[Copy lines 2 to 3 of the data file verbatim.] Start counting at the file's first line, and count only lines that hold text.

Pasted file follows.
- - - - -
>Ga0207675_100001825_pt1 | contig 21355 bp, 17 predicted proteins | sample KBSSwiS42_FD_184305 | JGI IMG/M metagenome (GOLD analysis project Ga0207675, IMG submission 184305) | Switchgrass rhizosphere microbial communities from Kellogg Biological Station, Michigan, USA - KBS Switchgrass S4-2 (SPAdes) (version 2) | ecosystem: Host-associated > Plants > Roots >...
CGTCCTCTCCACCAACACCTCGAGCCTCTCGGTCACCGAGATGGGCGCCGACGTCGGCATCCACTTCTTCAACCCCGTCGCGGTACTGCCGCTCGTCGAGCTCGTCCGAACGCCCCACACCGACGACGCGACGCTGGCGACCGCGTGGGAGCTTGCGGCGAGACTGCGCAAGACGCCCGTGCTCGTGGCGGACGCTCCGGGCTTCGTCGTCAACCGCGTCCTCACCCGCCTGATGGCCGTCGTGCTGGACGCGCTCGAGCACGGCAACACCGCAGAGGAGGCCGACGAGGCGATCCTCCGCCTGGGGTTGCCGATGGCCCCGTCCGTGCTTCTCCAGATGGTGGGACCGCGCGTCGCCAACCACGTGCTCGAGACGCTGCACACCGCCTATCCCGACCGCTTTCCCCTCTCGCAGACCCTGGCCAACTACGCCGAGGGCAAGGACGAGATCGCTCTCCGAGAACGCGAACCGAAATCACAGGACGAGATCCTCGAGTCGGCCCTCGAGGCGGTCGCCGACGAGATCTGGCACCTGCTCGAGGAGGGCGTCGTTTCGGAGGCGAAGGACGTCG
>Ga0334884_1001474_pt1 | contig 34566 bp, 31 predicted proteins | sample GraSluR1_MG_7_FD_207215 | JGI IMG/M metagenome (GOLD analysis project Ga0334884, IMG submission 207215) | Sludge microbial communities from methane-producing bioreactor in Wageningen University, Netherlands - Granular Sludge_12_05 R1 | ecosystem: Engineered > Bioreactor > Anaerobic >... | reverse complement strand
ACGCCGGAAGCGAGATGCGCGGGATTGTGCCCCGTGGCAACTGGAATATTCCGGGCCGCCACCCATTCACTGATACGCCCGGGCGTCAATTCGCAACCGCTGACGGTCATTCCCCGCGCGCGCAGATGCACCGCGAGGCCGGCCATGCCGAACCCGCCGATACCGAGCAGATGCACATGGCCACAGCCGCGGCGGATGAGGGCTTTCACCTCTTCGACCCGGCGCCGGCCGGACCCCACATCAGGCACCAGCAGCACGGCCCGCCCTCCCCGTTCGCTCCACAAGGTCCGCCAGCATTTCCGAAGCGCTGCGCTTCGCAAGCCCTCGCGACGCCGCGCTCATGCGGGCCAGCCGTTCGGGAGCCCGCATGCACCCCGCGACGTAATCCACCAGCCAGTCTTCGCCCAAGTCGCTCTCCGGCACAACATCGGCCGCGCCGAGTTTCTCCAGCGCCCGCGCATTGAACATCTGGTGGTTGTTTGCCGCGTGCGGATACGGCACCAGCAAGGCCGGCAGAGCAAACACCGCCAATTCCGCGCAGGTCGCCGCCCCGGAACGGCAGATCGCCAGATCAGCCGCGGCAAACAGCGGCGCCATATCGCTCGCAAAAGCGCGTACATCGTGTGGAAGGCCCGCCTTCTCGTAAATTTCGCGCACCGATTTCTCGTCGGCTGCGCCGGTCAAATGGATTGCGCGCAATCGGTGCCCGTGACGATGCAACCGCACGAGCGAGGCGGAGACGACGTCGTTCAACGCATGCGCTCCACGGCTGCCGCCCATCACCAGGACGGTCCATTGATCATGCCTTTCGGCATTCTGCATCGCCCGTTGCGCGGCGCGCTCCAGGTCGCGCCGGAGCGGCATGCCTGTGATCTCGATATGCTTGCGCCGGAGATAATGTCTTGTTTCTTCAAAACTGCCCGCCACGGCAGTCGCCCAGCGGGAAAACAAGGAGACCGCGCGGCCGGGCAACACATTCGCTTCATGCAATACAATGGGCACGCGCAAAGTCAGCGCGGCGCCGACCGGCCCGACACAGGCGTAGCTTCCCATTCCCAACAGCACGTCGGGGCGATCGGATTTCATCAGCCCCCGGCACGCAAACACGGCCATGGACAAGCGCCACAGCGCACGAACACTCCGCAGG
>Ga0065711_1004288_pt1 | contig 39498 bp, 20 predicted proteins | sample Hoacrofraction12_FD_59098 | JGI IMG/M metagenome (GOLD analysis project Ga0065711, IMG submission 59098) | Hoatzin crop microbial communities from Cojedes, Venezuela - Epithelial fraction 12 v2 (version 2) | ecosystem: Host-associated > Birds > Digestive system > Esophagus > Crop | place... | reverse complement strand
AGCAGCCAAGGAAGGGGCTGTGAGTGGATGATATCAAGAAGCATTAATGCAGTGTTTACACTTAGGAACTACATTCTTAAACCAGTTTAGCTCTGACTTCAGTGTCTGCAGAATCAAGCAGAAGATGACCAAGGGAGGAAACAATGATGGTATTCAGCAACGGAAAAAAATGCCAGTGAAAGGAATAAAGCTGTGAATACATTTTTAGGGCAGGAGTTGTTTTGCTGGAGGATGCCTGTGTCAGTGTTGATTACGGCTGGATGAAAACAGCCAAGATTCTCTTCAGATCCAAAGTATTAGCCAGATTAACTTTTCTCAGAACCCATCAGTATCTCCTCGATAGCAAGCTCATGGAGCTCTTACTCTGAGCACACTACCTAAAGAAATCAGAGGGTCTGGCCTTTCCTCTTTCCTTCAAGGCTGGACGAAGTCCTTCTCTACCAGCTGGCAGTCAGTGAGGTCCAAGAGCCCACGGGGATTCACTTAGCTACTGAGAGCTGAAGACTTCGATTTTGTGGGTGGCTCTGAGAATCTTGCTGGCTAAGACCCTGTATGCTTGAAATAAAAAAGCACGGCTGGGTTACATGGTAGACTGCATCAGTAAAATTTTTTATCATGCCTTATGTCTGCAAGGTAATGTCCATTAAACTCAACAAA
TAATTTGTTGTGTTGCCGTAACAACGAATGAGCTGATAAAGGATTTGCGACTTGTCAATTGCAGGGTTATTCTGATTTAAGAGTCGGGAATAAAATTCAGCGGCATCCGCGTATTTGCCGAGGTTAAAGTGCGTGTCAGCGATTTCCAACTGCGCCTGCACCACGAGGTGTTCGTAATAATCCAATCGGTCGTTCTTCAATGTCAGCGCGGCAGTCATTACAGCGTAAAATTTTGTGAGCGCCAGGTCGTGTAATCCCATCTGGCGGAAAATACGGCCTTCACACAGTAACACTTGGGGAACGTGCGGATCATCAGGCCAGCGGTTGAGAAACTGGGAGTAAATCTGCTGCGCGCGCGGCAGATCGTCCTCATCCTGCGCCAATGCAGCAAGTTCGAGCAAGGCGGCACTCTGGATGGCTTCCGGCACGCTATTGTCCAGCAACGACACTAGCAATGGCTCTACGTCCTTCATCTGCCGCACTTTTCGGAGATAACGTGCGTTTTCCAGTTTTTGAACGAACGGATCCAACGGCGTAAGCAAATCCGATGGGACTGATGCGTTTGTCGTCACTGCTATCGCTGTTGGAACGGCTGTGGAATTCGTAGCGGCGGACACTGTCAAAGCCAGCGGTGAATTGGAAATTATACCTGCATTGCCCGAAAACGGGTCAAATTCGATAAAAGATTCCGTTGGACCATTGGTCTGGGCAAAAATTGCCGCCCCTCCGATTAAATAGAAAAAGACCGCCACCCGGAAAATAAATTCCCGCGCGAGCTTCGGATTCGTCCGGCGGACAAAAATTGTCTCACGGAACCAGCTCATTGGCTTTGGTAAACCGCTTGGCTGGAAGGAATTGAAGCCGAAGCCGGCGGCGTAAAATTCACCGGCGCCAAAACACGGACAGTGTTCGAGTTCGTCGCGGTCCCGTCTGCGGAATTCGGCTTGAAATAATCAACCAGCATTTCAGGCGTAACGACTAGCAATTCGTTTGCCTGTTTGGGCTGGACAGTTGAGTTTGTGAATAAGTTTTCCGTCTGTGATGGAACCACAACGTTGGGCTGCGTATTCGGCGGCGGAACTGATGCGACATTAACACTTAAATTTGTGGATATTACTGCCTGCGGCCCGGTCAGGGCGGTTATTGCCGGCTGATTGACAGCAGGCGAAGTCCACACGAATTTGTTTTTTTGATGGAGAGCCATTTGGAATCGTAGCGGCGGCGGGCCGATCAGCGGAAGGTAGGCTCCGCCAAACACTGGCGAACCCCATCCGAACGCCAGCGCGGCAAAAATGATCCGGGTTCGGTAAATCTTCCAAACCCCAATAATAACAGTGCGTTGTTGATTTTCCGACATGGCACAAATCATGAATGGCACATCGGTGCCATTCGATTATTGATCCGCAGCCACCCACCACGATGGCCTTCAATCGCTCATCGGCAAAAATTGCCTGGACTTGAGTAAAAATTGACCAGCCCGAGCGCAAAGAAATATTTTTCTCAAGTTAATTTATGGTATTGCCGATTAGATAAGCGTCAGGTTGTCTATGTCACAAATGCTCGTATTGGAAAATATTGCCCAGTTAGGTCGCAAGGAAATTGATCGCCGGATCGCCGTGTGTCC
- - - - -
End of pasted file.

CGTCCTCTCCACCAACACCTCGAGCCTCTCGGTCACCGAGATGGGCGCCGACGTCGGCATCCACTTCTTCAACCCCGTCGCGGTACTGCCGCTCGTCGAGCTCGTCCGAACGCCCCACACCGACGACGCGACGCTGGCGACCGCGTGGGAGCTTGCGGCGAGACTGCGCAAGACGCCCGTGCTCGTGGCGGACGCTCCGGGCTTCGTCGTCAACCGCGTCCTCACCCGCCTGATGGCCGTCGTGCTGGACGCGCTCGAGCACGGCAACACCGCAGAGGAGGCCGACGAGGCGATCCTCCGCCTGGGGTTGCCGATGGCCCCGTCCGTGCTTCTCCAGATGGTGGGACCGCGCGTCGCCAACCACGTGCTCGAGACGCTGCACACCGCCTATCCCGACCGCTTTCCCCTCTCGCAGACCCTGGCCAACTACGCCGAGGGCAAGGACGAGATCGCTCTCCGAGAACGCGAACCGAAATCACAGGACGAGATCCTCGAGTCGGCCCTCGAGGCGGTCGCCGACGAGATCTGGCACCTGCTCGAGGAGGGCGTCGTTTCGGAGGCGAAGGACGTCG
>Ga0334884_1001474_pt1 | contig 34566 bp, 31 predicted proteins | sample GraSluR1_MG_7_FD_207215 | JGI IMG/M metagenome (GOLD analysis project Ga0334884, IMG submission 207215) | Sludge microbial communities from methane-producing bioreactor in Wageningen University, Netherlands - Granular Sludge_12_05 R1 | ecosystem: Engineered > Bioreactor > Anaerobic >... | reverse complement strand